Odd why no one has taken the funny one…
During one of my current tasks, which was to run the same test on multiple copies of the same database, I needed to setup a flow where I could
- deploy the database from VS2010 or setup database w/ vsdbcmd
- run the test (import 5.5 mio facts + 250K dimension elements into a dw model)
- rename the database including the physical files
- goto step 1 w/out overwriting the databases already created
Since both a deploy from VS2010 and a setup run through vsdbcmd will produce the same name on the physical files over and over again, I needed to alter these names. Here’s how the script looks:
DECLARE @Database NVARCHAR(255) = '<name of database>'
DECLARE @BackupDevice NVARCHAR(255) = N'<full path to backupmedia>'
DECLARE @CurrentDataFileName NVARCHAR(255) =
N'<name of logical database file>'
DECLARE @TargetDataFileFullPath NVARCHAR(255) =
N'<operating system file name for new database file>'
DECLARE @CurrentLogFileName NVARCHAR(255) =
N'<name of logical log file>'
DECLARE @TargetLogFileFullPath NVARCHAR(255) =
N'<operating system file name for new log file>'
DECLARE @SQL VARCHAR(MAX) = N'
RESTORE DATABASE ' + @Database + N'
FROM DISK = N''' + @BackupDevice + '''
WITH FILE = 1,
MOVE N''' + @CurrentDataFileName + '''
TO N''' + @TargetDataFileFullPath + ''',
MOVE N''' + @CurrentLogFileName + '''
TO N''' + @TargetLogFileFullPath + ''', STATS = 10
Sometimes, just sometimes, I plunge right into using a tool without reading too much documentation. This has some advantages and some drawbacks. Trying to decipher error messages without the right background knowledge can be a hard nut to crack. Just now I found myself in one of these rare occasions, where I had to make the best of seemingly cryptic error messages.
The task at hand was to deploy a new database on a newly installed server using the vsdbcmd tool. The server came with just the rudimentary OS and software installed, hence I was bound for trouble.
My first bump on the head was when I first tried to run this command:
I received this error message (rather a critical dialog indicating application crash):
This issue was solved by installing the .Net Framework 4.0
I then ran the same command line, and received another error:
BadImageFormatException is in my book a rather misleading error message, when you look at the actual problem at hand. There needs to be Microsoft SQL Server Compact 3.5 w SP 2 installed, both in 32 bit and 64 bit. Download details: Microsoft SQL Server Compact 3.5 Service Pack 2 for Windows Desktop
All this in a week, where Paul Randal (twitter | blog) has written a nice little piece on where to get your information. A classic on R.T.F.M and I’m glad I didn’t bother anyone but Google, as Google once again served the answer: http://msdn.microsoft.com/en-us/library/dd193258.aspx
While I was on vacation, the news of the Denali CTP3 release (ref) reached me. When I got back to work I immediately downloaded the package. From there on it would be a smooth ride through the wizard, or at least so I imagined it. Only once before have I met problems installing a version of SQL Server on a machine, that was when I tried to install SQL Server 2005 Dev Ed. on an ASRock HT330. That didn’t work out too well. That aside, I wasn’t expecting any problems, since I was installing the CTP3 on a brand new stationary machine (Windows 7 Ent.) with lots of power.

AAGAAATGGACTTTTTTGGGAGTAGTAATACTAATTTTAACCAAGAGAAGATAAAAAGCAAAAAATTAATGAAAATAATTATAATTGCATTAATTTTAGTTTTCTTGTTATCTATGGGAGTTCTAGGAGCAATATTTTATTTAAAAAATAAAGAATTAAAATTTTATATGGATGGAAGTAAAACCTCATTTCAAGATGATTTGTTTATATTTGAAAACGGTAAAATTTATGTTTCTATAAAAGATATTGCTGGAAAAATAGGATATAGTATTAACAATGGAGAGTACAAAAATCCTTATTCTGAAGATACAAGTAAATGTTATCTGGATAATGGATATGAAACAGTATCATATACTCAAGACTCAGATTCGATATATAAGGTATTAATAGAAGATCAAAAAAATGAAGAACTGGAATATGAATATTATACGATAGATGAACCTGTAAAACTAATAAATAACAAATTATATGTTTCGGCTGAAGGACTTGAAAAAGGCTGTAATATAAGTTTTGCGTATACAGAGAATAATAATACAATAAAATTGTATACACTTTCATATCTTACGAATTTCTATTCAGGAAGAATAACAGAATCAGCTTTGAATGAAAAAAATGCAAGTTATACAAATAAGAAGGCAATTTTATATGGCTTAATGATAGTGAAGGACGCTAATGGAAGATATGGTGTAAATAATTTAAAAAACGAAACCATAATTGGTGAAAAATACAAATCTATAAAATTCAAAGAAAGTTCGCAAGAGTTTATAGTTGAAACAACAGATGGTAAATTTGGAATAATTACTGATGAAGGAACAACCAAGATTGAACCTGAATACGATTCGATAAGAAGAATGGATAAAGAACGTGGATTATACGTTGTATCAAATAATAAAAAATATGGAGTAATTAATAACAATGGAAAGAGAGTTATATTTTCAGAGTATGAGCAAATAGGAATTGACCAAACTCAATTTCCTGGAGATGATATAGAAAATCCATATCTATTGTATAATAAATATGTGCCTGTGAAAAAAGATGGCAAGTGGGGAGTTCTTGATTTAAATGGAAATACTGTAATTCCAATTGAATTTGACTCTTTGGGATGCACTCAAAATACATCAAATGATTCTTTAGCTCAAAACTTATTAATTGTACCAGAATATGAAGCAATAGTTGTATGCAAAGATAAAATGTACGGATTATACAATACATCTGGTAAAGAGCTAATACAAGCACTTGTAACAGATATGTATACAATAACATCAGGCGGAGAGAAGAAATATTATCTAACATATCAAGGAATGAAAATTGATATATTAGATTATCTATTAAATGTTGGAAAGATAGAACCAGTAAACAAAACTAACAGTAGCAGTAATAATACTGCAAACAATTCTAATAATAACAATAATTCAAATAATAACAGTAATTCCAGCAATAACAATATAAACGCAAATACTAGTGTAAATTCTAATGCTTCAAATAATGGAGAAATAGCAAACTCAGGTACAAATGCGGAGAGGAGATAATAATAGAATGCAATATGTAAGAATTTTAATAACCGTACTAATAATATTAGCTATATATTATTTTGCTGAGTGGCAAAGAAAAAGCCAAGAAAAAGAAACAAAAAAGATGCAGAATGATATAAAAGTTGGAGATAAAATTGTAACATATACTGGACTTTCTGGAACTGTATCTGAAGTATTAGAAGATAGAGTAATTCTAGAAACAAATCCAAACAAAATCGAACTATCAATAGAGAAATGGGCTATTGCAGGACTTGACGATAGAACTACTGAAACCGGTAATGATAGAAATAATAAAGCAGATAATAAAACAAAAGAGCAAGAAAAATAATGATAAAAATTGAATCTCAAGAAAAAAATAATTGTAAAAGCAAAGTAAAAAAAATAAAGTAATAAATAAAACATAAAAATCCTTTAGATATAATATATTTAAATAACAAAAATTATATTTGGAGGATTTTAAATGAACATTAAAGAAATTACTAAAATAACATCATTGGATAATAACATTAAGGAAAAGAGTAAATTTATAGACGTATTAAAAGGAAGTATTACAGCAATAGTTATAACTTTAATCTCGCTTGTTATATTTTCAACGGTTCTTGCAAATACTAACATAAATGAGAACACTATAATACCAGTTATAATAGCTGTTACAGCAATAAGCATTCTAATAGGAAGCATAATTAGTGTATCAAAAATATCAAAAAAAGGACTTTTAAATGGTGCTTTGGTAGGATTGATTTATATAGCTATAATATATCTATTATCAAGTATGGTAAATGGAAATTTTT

This isn’t a power issue though, going through the steps of the wizard, I’ll explain my actions and the outcome.
First the welcome screen, we you can view all kinds of requirements and documentation.
Selecting ‘Install‘ to proceed with the installation, and choosing the ‘New SQL Server stand alone…‘ option
Click ‘OK’ on the Setup Support Rules dialog
Click ‘Next’ on the Product Update dialog
The Install Setup Files dialog will show up (not clicking anything here)
Going through the Setup Support Rules, inspecting the Firewall warning. Since this is for local testing only this issue is not solved and should cause any problems.
The details of the Windows Firewall warning
Clicking ‘Next’ brings us to the Product Key dialog, where we will select ‘Evaluation’ as free edition
Onwards to the License Terms dialog, where we will accept and choose to send any information to Microsoft
On to features selection on the Setup Role dialog, where we will select ‘All Features With Defaults’
A detailed view awaits on the Feature Selection dialog, where ‘All Features With Defaults’ appears to not include ‘Reporting Services Add-in for Sharepoint products’ and ‘Master Data Services’, I wonder why…
Now, the Installation Rules dialog is where I can’t get any further…
I’m stuck and can’t get any further. There was SQL Server 2005 client tools installed, but I uninstalled those the first time I was hit by the issue. I’ve tried this: http://bit.ly/pyt7mm and suggestions like it, w/out any effect. I’ve tried to tweet about the issue and was by guided to: http://cot.ag/9OUV5A and http://cot.ag/qnzZid by @MicrosoftBI. None of those two provided any solution to the issue at hand.
How to get past this rather frustrating installation rule? And why does SQL Server 2005 Express tools block Denali CTP3?
Just as documentation, no SQL Server Express installed, allthough ‘Microsoft SQL Server “Denali” CTP3 Setup (English)‘ is listed twice…:
There is a forum post on the issue: http://bit.ly/qjLTsJ